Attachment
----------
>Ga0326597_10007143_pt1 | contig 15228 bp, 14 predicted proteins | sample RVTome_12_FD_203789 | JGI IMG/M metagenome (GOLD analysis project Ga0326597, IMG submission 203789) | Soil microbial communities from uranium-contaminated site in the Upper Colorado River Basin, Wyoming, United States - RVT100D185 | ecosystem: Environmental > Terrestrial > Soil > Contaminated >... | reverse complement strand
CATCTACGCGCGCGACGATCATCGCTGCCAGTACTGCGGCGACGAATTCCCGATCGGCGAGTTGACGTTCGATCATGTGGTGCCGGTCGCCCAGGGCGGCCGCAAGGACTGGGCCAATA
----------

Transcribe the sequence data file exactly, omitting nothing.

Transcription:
>Ga0326597_10007143_pt1 | contig 15228 bp, 14 predicted proteins | sample RVTome_12_FD_203789 | JGI IMG/M metagenome (GOLD analysis project Ga0326597, IMG submission 203789) | Soil microbial communities from uranium-contaminated site in the Upper Colorado River Basin, Wyoming, United States - RVT100D185 | ecosystem: Environmental > Terrestrial > Soil > Contaminated >... | reverse complement strand
CATCTACGCGCGCGACGATCATCGCTGCCAGTACTGCGGCGACGAATTCCCGATCGGCGAGTTGACGTTCGATCATGTGGTGCCGGTCGCCCAGGGCGGCCGCAAGGACTGGGCCAATA